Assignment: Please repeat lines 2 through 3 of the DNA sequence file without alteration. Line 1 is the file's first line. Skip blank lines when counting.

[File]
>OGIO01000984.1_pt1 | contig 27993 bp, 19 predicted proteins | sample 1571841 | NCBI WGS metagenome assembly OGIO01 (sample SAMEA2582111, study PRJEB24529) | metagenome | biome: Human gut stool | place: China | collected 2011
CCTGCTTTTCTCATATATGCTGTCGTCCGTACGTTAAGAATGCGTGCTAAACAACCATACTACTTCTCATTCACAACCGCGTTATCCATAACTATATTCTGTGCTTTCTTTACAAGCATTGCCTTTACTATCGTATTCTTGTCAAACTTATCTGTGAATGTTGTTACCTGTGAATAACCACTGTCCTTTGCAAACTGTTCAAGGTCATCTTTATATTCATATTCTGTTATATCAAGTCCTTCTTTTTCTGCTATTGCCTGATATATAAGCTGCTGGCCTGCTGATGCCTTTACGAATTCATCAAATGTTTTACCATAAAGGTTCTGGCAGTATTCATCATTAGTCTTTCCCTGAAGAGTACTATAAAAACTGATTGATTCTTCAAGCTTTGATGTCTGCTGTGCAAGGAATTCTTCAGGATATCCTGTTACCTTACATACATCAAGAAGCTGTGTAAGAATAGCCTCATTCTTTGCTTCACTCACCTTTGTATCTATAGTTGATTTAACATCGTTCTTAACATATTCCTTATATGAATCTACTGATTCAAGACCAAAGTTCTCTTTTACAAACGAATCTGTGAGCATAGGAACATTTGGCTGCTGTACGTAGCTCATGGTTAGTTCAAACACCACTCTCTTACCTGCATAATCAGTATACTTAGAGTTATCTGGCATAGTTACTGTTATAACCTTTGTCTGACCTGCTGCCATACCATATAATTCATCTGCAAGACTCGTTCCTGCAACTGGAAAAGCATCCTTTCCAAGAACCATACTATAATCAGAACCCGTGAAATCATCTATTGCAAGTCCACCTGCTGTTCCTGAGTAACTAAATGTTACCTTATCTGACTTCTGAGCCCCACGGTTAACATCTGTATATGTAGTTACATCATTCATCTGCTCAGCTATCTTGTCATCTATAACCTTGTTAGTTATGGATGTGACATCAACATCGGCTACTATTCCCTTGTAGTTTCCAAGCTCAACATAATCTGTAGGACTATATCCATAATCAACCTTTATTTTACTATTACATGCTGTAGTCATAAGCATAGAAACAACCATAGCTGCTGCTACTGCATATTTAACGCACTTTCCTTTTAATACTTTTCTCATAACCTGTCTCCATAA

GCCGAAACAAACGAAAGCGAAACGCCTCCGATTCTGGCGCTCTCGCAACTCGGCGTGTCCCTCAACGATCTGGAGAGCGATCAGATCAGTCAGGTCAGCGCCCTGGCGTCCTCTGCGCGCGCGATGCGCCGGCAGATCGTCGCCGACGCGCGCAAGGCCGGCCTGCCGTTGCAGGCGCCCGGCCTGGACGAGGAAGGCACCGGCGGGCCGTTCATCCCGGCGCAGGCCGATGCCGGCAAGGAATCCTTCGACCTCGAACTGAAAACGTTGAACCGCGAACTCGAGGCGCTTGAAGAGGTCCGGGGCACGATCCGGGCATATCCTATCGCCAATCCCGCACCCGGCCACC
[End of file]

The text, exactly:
CCTGCTTTTCTCATATATGCTGTCGTCCGTACGTTAAGAATGCGTGCTAAACAACCATACTACTTCTCATTCACAACCGCGTTATCCATAACTATATTCTGTGCTTTCTTTACAAGCATTGCCTTTACTATCGTATTCTTGTCAAACTTATCTGTGAATGTTGTTACCTGTGAATAACCACTGTCCTTTGCAAACTGTTCAAGGTCATCTTTATATTCATATTCTGTTATATCAAGTCCTTCTTTTTCTGCTATTGCCTGATATATAAGCTGCTGGCCTGCTGATGCCTTTACGAATTCATCAAATGTTTTACCATAAAGGTTCTGGCAGTATTCATCATTAGTCTTTCCCTGAAGAGTACTATAAAAACTGATTGATTCTTCAAGCTTTGATGTCTGCTGTGCAAGGAATTCTTCAGGATATCCTGTTACCTTACATACATCAAGAAGCTGTGTAAGAATAGCCTCATTCTTTGCTTCACTCACCTTTGTATCTATAGTTGATTTAACATCGTTCTTAACATATTCCTTATATGAATCTACTGATTCAAGACCAAAGTTCTCTTTTACAAACGAATCTGTGAGCATAGGAACATTTGGCTGCTGTACGTAGCTCATGGTTAGTTCAAACACCACTCTCTTACCTGCATAATCAGTATACTTAGAGTTATCTGGCATAGTTACTGTTATAACCTTTGTCTGACCTGCTGCCATACCATATAATTCATCTGCAAGACTCGTTCCTGCAACTGGAAAAGCATCCTTTCCAAGAACCATACTATAATCAGAACCCGTGAAATCATCTATTGCAAGTCCACCTGCTGTTCCTGAGTAACTAAATGTTACCTTATCTGACTTCTGAGCCCCACGGTTAACATCTGTATATGTAGTTACATCATTCATCTGCTCAGCTATCTTGTCATCTATAACCTTGTTAGTTATGGATGTGACATCAACATCGGCTACTATTCCCTTGTAGTTTCCAAGCTCAACATAATCTGTAGGACTATATCCATAATCAACCTTTATTTTACTATTACATGCTGTAGTCATAAGCATAGAAACAACCATAGCTGCTGCTACTGCATATTTAACGCACTTTCCTTTTAATACTTTTCTCATAACCTGTCTCCATAA

GCCGAAACAAACGAAAGCGAAACGCCTCCGATTCTGGCGCTCTCGCAACTCGGCGTGTCCCTCAACGATCTGGAGAGCGATCAGATCAGTCAGGTCAGCGCCCTGGCGTCCTCTGCGCGCGCGATGCGCCGGCAGATCGTCGCCGACGCGCGCAAGGCCGGCCTGCCGTTGCAGGCGCCCGGCCTGGACGAGGAAGGCACCGGCGGGCCGTTCATCCCGGCGCAGGCCGATGCCGGCAAGGAATCCTTCGACCTCGAACTGAAAACGTTGAACCGCGAACTCGAGGCGCTTGAAGAGGTCCGGGGCACGATCCGGGCATATCCTATCGCCAATCCCGCACCCGGCCACC